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Sunday, March 27, 2016

Quote of the Day (19)

I find the following paragraph from C.R. Hallpike’s Do We Need God to be Good? An Anthropologist Considers the Evidence rather striking:

“This powerful and important doctrine for right living was worked out in great philosophical detail in Greece, India, and China; we do not find it in explicit form in the Old Testament which was not philosophically minded, but in the New Testament St. Paul added the religious virtues of faith, hope, and charity to the classical virtues of justice, reasonableness, courage, and self-control.”

I’m far from agreeing with Hallpike on everything, but he’s got me thinking with that line. The Old Testament, he says, was “not philosophically minded”.

Philosophy in the Old Testament

On reflection, that’s probably at least partially true. There is nothing in the Law, Prophets or Psalms to compare to Paul’s disquisitions in Romans, Philippians or Colossians. There is plenty of history, proverbial wisdom, poetry and prophecy, but there is a marked lack of corresponding theological analysis. Rarely does the narrative stop so that we can inquire, “What’s this all about then?”

Ecclesiastes is one exception, though its writer appears alternately baffled and frustrated with the world he observes. He has more questions than answers:
What does man gain by all the toil at which he toils under the sun?”

Is there a thing of which it is said, ‘See, this is new’?”
and so on.

Job too is exceptional, though until we reach its final chapters, it also inquires more than it reveals:
Why did I not die at birth, come out from the womb and expire?”
A reasonable thing to wonder about, given his situation. The Old Testament writers pose the deep questions, but we should hardly be surprised to find that until the revelation of Christ in the gospels, no entirely satisfactory answers are available to us. Instead, we get this sort of thing:
“The end of the matter; all has been heard. Fear God and keep his commandments, for this is the whole duty of man. For God will bring every deed into judgment, with every secret thing, whether good or evil.”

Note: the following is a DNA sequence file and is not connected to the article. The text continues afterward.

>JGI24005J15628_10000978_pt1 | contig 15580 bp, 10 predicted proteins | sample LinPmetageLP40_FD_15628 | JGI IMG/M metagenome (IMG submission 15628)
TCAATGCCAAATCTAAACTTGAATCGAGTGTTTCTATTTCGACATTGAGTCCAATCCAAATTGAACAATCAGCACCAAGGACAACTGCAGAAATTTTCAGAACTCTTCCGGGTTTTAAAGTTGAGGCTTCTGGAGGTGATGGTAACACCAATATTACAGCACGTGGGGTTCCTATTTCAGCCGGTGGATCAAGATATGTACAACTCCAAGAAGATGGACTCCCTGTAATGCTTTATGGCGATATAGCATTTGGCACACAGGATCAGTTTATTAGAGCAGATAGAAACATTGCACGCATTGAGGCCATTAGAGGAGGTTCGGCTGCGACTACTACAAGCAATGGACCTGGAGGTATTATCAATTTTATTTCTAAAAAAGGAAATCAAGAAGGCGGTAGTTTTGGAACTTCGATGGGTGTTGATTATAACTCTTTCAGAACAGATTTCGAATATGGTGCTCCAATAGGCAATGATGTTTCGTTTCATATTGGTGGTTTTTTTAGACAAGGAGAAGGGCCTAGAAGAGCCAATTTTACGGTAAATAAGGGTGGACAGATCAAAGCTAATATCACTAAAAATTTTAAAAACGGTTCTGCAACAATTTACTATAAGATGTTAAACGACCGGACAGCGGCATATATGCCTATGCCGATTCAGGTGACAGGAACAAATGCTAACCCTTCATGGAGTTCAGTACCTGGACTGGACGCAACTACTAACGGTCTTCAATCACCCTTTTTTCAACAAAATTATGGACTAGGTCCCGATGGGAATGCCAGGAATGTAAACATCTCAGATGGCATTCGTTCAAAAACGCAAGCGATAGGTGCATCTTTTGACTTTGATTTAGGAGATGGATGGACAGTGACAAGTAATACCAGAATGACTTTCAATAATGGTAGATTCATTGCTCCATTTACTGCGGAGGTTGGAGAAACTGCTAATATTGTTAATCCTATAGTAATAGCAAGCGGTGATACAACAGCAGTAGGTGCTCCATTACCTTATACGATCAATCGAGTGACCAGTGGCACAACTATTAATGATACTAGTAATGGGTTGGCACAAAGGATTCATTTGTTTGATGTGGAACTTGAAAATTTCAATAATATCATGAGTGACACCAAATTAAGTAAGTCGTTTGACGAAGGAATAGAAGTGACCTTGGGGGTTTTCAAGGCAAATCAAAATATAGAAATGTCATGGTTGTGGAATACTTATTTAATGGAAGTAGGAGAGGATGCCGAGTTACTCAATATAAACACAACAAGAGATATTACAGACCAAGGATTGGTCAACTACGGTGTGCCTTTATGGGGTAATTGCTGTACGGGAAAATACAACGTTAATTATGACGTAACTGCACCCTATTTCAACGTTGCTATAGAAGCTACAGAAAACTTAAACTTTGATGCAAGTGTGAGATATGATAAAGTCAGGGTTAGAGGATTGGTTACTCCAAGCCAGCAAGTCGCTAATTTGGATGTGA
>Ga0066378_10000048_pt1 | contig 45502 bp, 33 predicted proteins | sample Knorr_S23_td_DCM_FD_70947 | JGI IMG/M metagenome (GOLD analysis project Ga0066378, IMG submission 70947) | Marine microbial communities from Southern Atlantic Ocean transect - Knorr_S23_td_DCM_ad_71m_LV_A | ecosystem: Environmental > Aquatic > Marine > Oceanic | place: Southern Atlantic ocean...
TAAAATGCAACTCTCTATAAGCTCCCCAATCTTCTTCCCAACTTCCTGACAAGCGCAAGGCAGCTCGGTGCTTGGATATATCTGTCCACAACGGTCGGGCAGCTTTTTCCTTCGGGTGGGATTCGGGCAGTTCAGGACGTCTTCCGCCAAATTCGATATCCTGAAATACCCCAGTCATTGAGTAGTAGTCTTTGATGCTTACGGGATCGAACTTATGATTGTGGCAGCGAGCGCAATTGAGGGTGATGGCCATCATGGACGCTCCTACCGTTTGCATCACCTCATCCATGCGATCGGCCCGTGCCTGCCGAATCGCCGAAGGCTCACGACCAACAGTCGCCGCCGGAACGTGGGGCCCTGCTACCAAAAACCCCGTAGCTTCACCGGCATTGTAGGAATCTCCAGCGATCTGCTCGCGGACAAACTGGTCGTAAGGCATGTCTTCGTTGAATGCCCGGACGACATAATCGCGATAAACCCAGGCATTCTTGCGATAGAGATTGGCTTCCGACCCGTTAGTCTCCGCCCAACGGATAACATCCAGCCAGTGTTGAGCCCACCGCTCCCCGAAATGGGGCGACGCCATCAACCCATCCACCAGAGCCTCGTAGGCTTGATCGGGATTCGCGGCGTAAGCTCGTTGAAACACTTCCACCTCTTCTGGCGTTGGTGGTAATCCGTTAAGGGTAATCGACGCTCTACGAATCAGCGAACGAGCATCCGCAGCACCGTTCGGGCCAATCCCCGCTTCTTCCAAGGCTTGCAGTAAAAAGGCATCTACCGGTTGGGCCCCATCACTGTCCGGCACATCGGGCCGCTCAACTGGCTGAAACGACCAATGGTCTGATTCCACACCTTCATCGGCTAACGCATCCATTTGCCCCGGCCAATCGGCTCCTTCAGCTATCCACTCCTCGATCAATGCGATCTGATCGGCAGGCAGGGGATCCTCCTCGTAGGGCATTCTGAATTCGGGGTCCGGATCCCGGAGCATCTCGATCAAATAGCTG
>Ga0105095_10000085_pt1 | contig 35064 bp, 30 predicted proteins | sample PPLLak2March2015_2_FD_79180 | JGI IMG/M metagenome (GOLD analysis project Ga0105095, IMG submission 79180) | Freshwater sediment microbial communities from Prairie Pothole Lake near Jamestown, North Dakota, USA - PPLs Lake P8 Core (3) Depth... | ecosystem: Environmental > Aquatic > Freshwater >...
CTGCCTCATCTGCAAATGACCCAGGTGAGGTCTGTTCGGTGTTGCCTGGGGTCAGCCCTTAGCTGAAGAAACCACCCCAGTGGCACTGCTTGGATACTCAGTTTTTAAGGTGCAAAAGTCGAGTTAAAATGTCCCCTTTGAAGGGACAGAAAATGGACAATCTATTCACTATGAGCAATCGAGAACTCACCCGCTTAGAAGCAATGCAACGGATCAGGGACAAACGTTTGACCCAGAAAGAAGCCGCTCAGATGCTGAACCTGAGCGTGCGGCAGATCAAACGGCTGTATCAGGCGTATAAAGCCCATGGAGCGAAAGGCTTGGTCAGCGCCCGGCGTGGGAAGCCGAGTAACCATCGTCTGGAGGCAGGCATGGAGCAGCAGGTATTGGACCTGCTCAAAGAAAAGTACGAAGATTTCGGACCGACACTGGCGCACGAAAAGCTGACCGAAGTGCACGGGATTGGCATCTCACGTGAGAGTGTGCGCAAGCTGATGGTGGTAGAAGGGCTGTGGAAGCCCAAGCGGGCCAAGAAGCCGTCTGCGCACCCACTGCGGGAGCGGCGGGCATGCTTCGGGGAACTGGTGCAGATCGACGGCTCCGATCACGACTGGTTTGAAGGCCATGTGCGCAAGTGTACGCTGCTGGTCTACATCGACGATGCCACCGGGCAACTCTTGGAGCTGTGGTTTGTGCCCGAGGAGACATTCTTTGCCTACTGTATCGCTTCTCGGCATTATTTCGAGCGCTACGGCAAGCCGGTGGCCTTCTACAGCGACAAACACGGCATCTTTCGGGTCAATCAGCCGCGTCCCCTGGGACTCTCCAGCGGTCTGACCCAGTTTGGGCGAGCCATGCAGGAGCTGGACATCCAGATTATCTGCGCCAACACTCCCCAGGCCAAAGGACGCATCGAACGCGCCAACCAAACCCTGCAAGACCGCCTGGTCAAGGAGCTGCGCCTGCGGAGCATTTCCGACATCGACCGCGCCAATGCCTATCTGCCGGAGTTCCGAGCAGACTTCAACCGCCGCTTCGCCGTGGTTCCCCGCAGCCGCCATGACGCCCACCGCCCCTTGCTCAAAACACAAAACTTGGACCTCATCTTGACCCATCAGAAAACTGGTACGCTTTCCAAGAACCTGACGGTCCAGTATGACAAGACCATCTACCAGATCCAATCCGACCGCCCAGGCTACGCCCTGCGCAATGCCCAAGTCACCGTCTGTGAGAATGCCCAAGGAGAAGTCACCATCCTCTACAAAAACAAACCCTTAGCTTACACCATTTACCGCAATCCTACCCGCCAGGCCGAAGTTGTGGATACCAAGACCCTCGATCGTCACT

Hmmph. You see the problem. There’s plenty of duty and plenty of judgment, but nobody seems to tell us precisely why. It’s in there, but to understand it we’d have to really work at it.

Faith in Explicit Form

Leaving aside hope and charity, do we find faith in explicit form in the Old Testament? Is Hallpike correct?

I guess it very much depends on our definition of “explicit”. Hebrews 11 would initially appear to give the lie to Hallpike’s assertion. After all, here is a long and detailed list of exactly how early believers and patriarchs demonstrated their faith. There is undoubtedly a through-line here: God did not suddenly demand something he had never previously valued; rather, all the way back to Abel, we find that faith pleased God and that in the absence of faith it was impossible to do so. In one sense there is no “development” in theology. The writer to the Hebrews is showing us what was there between the lines all along.

But this is precisely Hallpike’s point: not that faith was absent from the Old Testament histories, but that it was very much between the lines. There is no pithy definition in Abel’s brief account to correspond to this one:
“Now faith is the assurance of things hoped for, the conviction of things not seen.”
Such a clear, concise exposition of the nature of faith and its value to God is unique to the post-resurrection era.

Paul did not discover anything new when he “added the religious virtues of faith, hope and charity” to the classical virtues.

But he certainly made them explicit.

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